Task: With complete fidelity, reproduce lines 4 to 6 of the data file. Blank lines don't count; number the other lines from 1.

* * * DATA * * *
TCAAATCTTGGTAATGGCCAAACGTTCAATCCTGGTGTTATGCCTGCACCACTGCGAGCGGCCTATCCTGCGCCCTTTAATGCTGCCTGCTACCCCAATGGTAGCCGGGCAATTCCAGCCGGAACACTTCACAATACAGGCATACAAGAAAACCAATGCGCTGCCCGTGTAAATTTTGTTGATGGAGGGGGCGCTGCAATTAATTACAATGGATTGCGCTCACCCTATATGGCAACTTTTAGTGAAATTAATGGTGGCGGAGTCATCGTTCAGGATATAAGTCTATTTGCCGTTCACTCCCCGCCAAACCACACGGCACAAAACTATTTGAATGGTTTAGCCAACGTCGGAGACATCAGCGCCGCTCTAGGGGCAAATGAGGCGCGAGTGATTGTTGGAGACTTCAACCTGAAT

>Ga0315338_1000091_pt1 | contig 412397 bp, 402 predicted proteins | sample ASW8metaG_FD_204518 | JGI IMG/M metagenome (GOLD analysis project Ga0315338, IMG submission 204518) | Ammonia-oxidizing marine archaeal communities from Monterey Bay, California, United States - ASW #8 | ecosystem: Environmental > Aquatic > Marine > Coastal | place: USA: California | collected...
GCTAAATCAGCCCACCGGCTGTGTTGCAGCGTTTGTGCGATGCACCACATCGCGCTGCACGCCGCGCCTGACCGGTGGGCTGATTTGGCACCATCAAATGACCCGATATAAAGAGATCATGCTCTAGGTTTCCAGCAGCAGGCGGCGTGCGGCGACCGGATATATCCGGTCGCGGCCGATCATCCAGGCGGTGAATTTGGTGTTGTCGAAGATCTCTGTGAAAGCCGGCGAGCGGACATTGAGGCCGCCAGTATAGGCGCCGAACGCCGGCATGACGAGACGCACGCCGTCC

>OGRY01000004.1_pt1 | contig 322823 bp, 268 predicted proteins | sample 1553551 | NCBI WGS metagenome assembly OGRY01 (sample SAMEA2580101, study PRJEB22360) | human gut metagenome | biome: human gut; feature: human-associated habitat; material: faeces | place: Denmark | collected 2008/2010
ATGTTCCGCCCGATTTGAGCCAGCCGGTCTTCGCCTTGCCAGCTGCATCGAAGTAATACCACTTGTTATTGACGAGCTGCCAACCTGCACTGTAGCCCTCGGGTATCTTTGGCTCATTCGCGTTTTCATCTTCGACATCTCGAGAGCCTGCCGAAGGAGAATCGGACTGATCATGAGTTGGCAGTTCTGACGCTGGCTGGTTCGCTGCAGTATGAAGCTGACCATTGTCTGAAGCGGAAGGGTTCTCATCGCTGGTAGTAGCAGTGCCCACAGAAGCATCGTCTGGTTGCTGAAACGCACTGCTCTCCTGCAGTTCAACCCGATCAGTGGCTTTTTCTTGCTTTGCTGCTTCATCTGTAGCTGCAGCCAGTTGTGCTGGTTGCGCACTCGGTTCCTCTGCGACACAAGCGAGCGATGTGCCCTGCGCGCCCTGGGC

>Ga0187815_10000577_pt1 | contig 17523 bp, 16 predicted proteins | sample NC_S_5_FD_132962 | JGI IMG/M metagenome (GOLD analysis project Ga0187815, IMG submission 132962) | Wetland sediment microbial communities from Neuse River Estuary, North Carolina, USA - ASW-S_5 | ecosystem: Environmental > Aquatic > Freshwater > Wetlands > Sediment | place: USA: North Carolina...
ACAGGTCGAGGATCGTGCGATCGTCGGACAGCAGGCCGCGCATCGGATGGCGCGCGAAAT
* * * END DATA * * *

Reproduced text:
>OGRY01000004.1_pt1 | contig 322823 bp, 268 predicted proteins | sample 1553551 | NCBI WGS metagenome assembly OGRY01 (sample SAMEA2580101, study PRJEB22360) | human gut metagenome | biome: human gut; feature: human-associated habitat; material: faeces | place: Denmark | collected 2008/2010
ATGTTCCGCCCGATTTGAGCCAGCCGGTCTTCGCCTTGCCAGCTGCATCGAAGTAATACCACTTGTTATTGACGAGCTGCCAACCTGCACTGTAGCCCTCGGGTATCTTTGGCTCATTCGCGTTTTCATCTTCGACATCTCGAGAGCCTGCCGAAGGAGAATCGGACTGATCATGAGTTGGCAGTTCTGACGCTGGCTGGTTCGCTGCAGTATGAAGCTGACCATTGTCTGAAGCGGAAGGGTTCTCATCGCTGGTAGTAGCAGTGCCCACAGAAGCATCGTCTGGTTGCTGAAACGCACTGCTCTCCTGCAGTTCAACCCGATCAGTGGCTTTTTCTTGCTTTGCTGCTTCATCTGTAGCTGCAGCCAGTTGTGCTGGTTGCGCACTCGGTTCCTCTGCGACACAAGCGAGCGATGTGCCCTGCGCGCCCTGGGC

>Ga0187815_10000577_pt1 | contig 17523 bp, 16 predicted proteins | sample NC_S_5_FD_132962 | JGI IMG/M metagenome (GOLD analysis project Ga0187815, IMG submission 132962) | Wetland sediment microbial communities from Neuse River Estuary, North Carolina, USA - ASW-S_5 | ecosystem: Environmental > Aquatic > Freshwater > Wetlands > Sediment | place: USA: North Carolina...